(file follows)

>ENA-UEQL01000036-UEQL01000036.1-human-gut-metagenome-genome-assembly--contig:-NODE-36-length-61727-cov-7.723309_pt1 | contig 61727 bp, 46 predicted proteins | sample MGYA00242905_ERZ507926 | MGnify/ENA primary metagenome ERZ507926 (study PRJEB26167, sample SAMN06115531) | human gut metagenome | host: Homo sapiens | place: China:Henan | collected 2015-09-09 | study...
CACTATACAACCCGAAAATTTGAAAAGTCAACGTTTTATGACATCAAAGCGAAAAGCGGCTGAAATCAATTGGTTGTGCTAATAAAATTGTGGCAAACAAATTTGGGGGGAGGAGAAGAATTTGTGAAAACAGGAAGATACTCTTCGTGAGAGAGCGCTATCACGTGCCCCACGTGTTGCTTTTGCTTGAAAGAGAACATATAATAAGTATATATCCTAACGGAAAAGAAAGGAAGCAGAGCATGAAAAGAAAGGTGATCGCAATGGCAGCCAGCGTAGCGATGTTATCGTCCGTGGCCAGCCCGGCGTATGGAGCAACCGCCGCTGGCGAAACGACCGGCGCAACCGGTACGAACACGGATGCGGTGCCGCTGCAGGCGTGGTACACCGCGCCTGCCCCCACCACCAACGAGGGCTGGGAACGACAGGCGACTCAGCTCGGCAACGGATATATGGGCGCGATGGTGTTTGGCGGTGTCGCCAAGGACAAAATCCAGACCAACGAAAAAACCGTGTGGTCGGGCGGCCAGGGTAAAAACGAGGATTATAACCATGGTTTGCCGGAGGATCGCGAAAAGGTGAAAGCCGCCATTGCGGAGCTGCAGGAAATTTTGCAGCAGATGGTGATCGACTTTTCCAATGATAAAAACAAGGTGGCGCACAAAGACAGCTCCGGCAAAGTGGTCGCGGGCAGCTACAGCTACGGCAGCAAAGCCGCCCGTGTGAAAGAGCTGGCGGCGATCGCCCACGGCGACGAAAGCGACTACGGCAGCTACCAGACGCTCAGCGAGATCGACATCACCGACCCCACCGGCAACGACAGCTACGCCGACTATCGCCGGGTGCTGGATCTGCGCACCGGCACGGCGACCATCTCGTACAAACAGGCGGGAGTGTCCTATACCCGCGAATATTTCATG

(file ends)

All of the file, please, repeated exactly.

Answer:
>ENA-UEQL01000036-UEQL01000036.1-human-gut-metagenome-genome-assembly--contig:-NODE-36-length-61727-cov-7.723309_pt1 | contig 61727 bp, 46 predicted proteins | sample MGYA00242905_ERZ507926 | MGnify/ENA primary metagenome ERZ507926 (study PRJEB26167, sample SAMN06115531) | human gut metagenome | host: Homo sapiens | place: China:Henan | collected 2015-09-09 | study...
CACTATACAACCCGAAAATTTGAAAAGTCAACGTTTTATGACATCAAAGCGAAAAGCGGCTGAAATCAATTGGTTGTGCTAATAAAATTGTGGCAAACAAATTTGGGGGGAGGAGAAGAATTTGTGAAAACAGGAAGATACTCTTCGTGAGAGAGCGCTATCACGTGCCCCACGTGTTGCTTTTGCTTGAAAGAGAACATATAATAAGTATATATCCTAACGGAAAAGAAAGGAAGCAGAGCATGAAAAGAAAGGTGATCGCAATGGCAGCCAGCGTAGCGATGTTATCGTCCGTGGCCAGCCCGGCGTATGGAGCAACCGCCGCTGGCGAAACGACCGGCGCAACCGGTACGAACACGGATGCGGTGCCGCTGCAGGCGTGGTACACCGCGCCTGCCCCCACCACCAACGAGGGCTGGGAACGACAGGCGACTCAGCTCGGCAACGGATATATGGGCGCGATGGTGTTTGGCGGTGTCGCCAAGGACAAAATCCAGACCAACGAAAAAACCGTGTGGTCGGGCGGCCAGGGTAAAAACGAGGATTATAACCATGGTTTGCCGGAGGATCGCGAAAAGGTGAAAGCCGCCATTGCGGAGCTGCAGGAAATTTTGCAGCAGATGGTGATCGACTTTTCCAATGATAAAAACAAGGTGGCGCACAAAGACAGCTCCGGCAAAGTGGTCGCGGGCAGCTACAGCTACGGCAGCAAAGCCGCCCGTGTGAAAGAGCTGGCGGCGATCGCCCACGGCGACGAAAGCGACTACGGCAGCTACCAGACGCTCAGCGAGATCGACATCACCGACCCCACCGGCAACGACAGCTACGCCGACTATCGCCGGGTGCTGGATCTGCGCACCGGCACGGCGACCATCTCGTACAAACAGGCGGGAGTGTCCTATACCCGCGAATATTTCATG